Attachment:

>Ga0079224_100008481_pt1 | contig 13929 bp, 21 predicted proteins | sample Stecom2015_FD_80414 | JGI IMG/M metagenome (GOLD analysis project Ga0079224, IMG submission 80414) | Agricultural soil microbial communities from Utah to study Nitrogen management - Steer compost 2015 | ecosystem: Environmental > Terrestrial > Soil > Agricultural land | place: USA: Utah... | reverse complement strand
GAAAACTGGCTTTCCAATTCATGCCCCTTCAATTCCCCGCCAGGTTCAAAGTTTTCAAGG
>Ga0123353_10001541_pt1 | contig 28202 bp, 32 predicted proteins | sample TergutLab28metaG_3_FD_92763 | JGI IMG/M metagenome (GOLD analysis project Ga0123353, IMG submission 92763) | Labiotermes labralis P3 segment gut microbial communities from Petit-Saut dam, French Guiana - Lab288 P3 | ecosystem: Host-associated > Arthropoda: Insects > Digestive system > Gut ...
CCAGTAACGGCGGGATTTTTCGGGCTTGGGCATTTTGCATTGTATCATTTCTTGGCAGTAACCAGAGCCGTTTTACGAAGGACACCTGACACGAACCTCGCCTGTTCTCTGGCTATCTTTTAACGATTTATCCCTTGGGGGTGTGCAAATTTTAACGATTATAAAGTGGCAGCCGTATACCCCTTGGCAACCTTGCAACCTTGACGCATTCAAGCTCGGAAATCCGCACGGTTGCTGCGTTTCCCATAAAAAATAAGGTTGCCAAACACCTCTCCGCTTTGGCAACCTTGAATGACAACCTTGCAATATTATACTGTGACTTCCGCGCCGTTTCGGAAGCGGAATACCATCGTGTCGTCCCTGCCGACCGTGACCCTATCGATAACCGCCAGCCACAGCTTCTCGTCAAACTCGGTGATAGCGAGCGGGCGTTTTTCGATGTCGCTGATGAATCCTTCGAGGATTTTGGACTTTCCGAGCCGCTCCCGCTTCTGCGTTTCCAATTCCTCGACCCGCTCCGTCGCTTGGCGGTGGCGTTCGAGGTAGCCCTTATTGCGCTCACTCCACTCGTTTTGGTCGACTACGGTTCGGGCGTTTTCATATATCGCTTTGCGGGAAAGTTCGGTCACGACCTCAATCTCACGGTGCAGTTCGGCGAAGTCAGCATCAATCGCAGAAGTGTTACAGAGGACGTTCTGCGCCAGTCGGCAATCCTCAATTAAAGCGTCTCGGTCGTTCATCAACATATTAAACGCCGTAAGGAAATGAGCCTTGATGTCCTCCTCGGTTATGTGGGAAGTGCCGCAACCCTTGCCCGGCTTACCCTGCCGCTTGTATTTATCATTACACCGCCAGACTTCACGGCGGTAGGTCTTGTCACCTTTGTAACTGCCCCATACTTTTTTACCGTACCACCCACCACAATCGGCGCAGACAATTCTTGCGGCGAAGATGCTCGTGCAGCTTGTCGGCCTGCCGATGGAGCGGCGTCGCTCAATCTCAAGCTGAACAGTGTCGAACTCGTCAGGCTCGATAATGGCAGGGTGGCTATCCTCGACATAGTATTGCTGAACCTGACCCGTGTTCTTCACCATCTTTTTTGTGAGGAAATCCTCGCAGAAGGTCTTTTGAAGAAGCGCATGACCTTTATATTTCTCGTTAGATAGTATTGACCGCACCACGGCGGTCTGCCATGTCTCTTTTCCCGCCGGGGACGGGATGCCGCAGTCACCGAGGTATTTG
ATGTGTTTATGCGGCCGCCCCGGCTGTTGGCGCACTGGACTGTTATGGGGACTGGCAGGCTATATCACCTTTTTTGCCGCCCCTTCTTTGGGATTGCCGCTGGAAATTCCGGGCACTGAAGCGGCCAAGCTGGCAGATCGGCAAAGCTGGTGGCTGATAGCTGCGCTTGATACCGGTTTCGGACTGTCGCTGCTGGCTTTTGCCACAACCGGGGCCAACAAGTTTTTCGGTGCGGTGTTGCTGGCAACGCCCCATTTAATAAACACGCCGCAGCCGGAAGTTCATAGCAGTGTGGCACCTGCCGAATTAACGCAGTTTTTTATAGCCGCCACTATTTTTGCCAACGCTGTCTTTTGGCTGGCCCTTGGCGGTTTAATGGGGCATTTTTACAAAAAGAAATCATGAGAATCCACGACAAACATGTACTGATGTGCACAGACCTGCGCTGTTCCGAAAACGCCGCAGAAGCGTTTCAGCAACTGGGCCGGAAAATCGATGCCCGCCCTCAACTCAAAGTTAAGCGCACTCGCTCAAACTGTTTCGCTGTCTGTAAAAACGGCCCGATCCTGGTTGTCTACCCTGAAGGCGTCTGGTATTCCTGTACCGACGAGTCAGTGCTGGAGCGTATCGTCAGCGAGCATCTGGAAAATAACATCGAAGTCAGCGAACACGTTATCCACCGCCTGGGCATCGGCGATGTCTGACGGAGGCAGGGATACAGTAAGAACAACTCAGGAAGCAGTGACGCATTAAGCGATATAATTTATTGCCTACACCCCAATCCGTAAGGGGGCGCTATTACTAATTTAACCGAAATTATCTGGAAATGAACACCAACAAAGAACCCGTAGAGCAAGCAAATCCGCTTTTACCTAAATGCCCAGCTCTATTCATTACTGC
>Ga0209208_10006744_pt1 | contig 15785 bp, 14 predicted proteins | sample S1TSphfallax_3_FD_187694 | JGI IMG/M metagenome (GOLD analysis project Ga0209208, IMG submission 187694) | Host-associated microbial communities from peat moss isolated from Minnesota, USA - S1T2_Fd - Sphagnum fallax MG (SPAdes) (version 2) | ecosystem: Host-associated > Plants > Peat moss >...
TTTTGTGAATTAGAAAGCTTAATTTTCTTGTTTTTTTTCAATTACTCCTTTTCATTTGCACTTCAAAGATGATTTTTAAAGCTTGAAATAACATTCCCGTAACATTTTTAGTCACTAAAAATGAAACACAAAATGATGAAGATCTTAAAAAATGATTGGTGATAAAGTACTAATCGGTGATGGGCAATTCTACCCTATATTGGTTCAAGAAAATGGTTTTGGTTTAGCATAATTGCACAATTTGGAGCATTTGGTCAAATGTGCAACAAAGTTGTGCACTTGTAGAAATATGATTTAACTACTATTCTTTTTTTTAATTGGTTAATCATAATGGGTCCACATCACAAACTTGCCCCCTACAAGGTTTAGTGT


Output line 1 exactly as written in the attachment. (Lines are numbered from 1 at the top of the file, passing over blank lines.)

>Ga0079224_100008481_pt1 | contig 13929 bp, 21 predicted proteins | sample Stecom2015_FD_80414 | JGI IMG/M metagenome (GOLD analysis project Ga0079224, IMG submission 80414) | Agricultural soil microbial communities from Utah to study Nitrogen management - Steer compost 2015 | ecosystem: Environmental > Terrestrial > Soil > Agricultural land | place: USA: Utah... | reverse complement strand